My Kid Is Getting Better, So Why Do I Feel Worse?
Oona Hanson
An older woman and a younger woman, both in white, sit at a table eating cookies

When caring for a loved one with an eating disorder, you have to develop all kinds of new skills and coping strategies. One of the ways to survive the grueling treatment process is to adopt an unflappable, almost robotic approach in the face of unpredictable outbursts, cruel insults, and terrifying threats.

Wearing a kind of emotional armor not only protects you from this painful onslaught but also helps you stand up more firmly to the manipulative bully living in your house (the eating disorder, that is, not your child). Taking a matter-of-fact approach has other benefits, too, as it can help your anxious or angry child find equilibrium. Through the process of co-regulation, your relative state of calm allows them to feel calmer, too.

Sometimes this firm stance can feel a little bit like going numb–and that makes sense as a survival strategy when you’re in a painful battle with an eating disorder. Helping your child heal forces you to find deep reserves of toughness, often drawing on strength you didn’t even know you had. It’s like the stories of mothers who have literally lifted a car off their child. In that moment of rescue, no one would ask a parent, “But aren’t you worried? How are you feeling about this terrible situation?” No, you don’t have time for feelings, let alone time for processing those feelings. You are busy trying to save someone’s life.

As your child starts to recover and you see glimpses of hope, there is a shift that can, at first, make you feel worse. Why? Because you are starting to feel again. You’ve begun to shed some of that heavy armor and can now tend to your war wounds. The muscles that lifted the car are sore, and you can look back and acknowledge just how frightening and devastating the experience was.

Through sheer force of will and love for your child, you endured something harrowing. You didn’t have the luxury to experience all the feelings earlier, and here they come, welling up in uncomfortable ways. If you’ll entertain another analogy, it’s a bit like the pain from dental surgery after the novocaine wears off. The pain was always there–you just couldn’t feel it. Crisis mode provides a certain level of pain-blocking, but it’s temporary.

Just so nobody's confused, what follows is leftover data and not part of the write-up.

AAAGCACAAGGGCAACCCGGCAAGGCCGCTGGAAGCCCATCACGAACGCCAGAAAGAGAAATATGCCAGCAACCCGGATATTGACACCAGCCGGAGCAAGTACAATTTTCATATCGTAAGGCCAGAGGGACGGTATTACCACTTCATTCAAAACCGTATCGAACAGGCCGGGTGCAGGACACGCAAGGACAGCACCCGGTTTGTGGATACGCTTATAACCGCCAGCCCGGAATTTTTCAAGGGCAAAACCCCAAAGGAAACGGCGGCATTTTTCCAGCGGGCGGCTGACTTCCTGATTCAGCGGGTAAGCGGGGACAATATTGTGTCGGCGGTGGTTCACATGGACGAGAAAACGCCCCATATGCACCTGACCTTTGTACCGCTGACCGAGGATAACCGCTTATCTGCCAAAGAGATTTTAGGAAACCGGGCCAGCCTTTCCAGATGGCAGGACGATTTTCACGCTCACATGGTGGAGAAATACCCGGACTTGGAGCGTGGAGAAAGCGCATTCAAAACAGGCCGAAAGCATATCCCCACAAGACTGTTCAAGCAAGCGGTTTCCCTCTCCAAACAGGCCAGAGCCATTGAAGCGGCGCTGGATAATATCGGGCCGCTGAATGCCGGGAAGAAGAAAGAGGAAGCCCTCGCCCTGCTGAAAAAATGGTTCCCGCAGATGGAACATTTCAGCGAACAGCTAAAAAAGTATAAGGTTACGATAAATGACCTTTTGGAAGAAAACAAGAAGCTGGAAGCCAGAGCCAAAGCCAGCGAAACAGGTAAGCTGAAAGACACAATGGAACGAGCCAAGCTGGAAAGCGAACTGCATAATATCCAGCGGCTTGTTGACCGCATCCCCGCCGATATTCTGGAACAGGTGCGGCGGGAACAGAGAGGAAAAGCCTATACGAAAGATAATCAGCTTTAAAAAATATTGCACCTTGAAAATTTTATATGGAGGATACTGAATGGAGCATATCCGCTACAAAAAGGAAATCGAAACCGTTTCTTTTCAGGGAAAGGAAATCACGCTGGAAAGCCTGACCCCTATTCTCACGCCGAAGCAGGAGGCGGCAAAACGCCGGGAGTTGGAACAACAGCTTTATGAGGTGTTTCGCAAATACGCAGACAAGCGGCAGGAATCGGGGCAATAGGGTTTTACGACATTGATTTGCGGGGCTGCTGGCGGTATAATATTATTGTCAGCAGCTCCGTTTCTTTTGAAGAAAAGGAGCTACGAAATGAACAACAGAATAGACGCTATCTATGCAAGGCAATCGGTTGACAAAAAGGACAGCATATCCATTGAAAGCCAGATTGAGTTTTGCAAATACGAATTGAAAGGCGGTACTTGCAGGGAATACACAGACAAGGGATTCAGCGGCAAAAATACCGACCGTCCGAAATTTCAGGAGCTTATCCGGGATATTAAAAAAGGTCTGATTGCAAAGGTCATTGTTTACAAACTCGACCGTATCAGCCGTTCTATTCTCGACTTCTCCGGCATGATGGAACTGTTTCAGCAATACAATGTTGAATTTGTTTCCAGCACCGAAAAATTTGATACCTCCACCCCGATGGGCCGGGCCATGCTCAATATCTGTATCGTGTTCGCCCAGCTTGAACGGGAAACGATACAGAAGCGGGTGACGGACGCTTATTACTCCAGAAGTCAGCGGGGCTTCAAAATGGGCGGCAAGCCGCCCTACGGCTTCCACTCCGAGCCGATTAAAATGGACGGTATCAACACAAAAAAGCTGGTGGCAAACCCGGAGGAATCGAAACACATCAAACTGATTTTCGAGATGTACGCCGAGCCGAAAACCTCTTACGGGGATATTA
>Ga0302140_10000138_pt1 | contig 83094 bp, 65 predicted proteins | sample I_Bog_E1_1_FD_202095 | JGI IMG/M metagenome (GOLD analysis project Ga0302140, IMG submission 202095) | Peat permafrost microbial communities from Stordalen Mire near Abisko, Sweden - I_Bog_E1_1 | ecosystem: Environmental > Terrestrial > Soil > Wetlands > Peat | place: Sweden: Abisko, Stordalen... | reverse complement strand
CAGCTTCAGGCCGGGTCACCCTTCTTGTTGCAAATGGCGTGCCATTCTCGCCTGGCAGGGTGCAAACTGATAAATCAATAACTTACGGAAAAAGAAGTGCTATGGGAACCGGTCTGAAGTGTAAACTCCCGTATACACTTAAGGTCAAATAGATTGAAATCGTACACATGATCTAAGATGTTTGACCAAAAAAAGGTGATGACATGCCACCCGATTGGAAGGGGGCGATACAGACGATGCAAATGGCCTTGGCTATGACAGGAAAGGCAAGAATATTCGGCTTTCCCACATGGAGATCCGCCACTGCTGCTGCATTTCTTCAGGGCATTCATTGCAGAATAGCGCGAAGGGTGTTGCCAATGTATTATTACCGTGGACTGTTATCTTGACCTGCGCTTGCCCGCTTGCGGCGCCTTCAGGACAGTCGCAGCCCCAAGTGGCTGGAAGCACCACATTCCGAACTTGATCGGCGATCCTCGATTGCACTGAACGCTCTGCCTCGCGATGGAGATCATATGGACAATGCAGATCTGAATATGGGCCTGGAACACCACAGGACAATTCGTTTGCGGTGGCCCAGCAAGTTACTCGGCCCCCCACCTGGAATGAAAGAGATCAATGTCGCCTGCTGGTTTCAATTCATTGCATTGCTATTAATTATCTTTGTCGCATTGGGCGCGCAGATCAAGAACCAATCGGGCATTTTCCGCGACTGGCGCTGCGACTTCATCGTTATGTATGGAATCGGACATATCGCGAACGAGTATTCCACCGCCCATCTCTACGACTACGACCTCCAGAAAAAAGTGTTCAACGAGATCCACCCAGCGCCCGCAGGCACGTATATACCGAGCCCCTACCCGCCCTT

What makes this transition even more challenging is that it tends to come when the outside world sees your child starting to look well, even if there is a long road of recovery ahead. You might start getting comments like, “You must be so relieved!” or even, “I bet you’re glad that’s over!” The outside world might assume life is already back to normal in your family and expect you to be back to your old self, too.

When your loved one starts to re-enter their life–school, activities, socializing–it’s often a vulnerable time, as the child may be at risk for set-backs and even relapse. This is a terrifying stage for families, and it’s often when parents need the most support. You are exhausted, raw, sad, angry, and scared just when most people expect you to be grateful and carefree.

Even if your child is in really strong recovery, you may be hit by waves of feelings that seem to come out of nowhere. Remember you’re probably making up for lost time. If you can, feel what you’re feeling without judgement. Try to make space for the sadness and anger in whatever way works for you–attending support groups, seeing a therapist, journaling, talking to friends who “get it,” watching tearjerkers, listening to sad songs. It hurts, but as with many things in eating disorder treatment, the only way out is through. And before long, you’ll start crying tears of joy again, too.

*This article originally appeared on

Oona Hanson
Family Mentor
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